If you operate a Title II Crowdfunding platform, whether Rule 506(c) or Rule 506(b), you should add the functionality for Title III. Two reasons:
- It will be good for you, i.e., you will make more money.
- It will be good for our country.
Adding Title III Will Be Good for You
Any day now the SEC will announce a bunch of changes to the Title III rules, including these:
- Sponsors will be able to raise $5M rather than $1.07M.
- There will be no limit on the amount an accredited investor can invest.
- The limits for non-accredited investors will be raised.
Most of the deals on your site are less than $5M. Even though the $5M limit under Title III is per-sponsor rather than per-deal, this means that if your Title III portal were up and running today you could expand your potential audience from about 10 million households to about 120 million households.
There are four benefits to making deals available to non-accredited investors.
The first, immediate benefit is that non-accredited investors do have money. By adding non-accredited investors you make it easier to fill deals.
The second, immediate benefit is that adding non-accredited investors allows you to market to affinity groups. If you’re selling a mixed-use project in Washington, D.C. you can market to the neighbors. If you’re selling a company developing a therapy for cystic fibrosis you can market to everyone whose family has been affected.
The third, immediate benefit is you can start taking commissions. If you’re like most Title II portals you spend time and effort to make sure you’re not a broker-dealer. If you were a Title III portal those issues would disappear.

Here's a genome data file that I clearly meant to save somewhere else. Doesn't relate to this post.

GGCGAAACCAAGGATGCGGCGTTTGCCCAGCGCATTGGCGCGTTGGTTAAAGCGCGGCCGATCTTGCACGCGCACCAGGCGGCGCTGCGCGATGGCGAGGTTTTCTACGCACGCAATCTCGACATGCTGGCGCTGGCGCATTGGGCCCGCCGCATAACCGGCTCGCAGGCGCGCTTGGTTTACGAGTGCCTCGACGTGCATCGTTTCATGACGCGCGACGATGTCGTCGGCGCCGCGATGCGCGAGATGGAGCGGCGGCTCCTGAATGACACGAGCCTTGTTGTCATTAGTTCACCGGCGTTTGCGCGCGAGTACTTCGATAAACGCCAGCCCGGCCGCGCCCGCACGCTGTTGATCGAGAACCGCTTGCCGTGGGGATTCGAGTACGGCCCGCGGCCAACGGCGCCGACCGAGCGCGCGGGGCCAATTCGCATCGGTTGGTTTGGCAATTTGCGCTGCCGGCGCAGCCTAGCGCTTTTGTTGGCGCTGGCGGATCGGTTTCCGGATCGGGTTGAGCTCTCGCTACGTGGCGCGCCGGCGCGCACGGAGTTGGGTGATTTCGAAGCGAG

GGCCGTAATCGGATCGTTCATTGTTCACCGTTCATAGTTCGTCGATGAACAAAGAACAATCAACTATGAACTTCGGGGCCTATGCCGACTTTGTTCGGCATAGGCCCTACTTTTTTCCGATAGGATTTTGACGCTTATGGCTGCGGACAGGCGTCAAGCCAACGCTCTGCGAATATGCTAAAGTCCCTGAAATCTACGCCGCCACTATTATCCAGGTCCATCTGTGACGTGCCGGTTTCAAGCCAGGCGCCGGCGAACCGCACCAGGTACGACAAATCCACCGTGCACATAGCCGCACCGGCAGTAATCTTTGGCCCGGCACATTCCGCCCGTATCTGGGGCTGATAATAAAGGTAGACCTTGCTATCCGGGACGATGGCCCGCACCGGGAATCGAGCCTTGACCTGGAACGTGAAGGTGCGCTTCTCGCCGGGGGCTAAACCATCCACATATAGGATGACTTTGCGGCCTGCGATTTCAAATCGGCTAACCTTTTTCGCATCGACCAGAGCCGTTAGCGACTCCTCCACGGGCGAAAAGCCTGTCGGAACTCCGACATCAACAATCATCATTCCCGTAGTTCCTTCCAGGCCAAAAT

The fourth benefit is not immediate but is much more important than the first three, in my opinion. It’s about building a brand and a funnel of investors.
If you operate a portal you are selling a product, no different than shoes or automobiles. Just as Mercedes offers the A-Class sedan to bring less-affluent customers into the showroom and the Mercedes family, adding Title III can vastly increase your audience and revenue as some non-accredited investors become accredited and the SEC further relaxes the rules for non-accredited investors.
Alternatively, they could start shopping in somebody else’s Title III showroom.
Adding Title III Will Be Good for the Country
Our country is suffering in many ways. Yes, we’re suffering politically, but in some ways the political suffering is just one manifestation of our deep and deepening income and wealth inequalities. You can find a hundred charts showing the same thing: the very wealthy are becoming wealthier while everyone else, especially the lower 50%, becomes poorer and more desperate.
When I was a teenager I delivered newspapers in Arlington, Virginia. In my suburban territory I delivered papers to accredited investors, whose houses were a little bigger and drove Cadillacs and Town Cars, and to non-accredited investors, whose houses were a little smaller and drove Chevies and Toyotas. One of my customers was George Shulz, the Secretary of the Treasury, who came to the door in his bathrobe and tipped well.
Tax policies, trade policies, all the instrumentalities of government have been focused over the last 40 years to serve the interests of the well-off. Part of it was cynical politics, part too much faith (which I shared) in the power of markets to lift all boats. Most of the boats in our country remain moored at low tide. Steve Mnuchin and his wife wouldn’t dream of living in that neighborhood today while 98% of Americans couldn’t afford to.
Call me an idealist, but I believe Crowdfunding can at least claw back some of the inequality. The deals on your Title II portal should be available to ordinary Americans. They should participate in those returns. They should regain faith that the capitalist system can work for them. We should all hope that the phrase “institutional quality,” when applied to investments, will lose its meaning.
Crowdfunding isn’t the whole solution, but it’s part of the solution. And you can make it happen.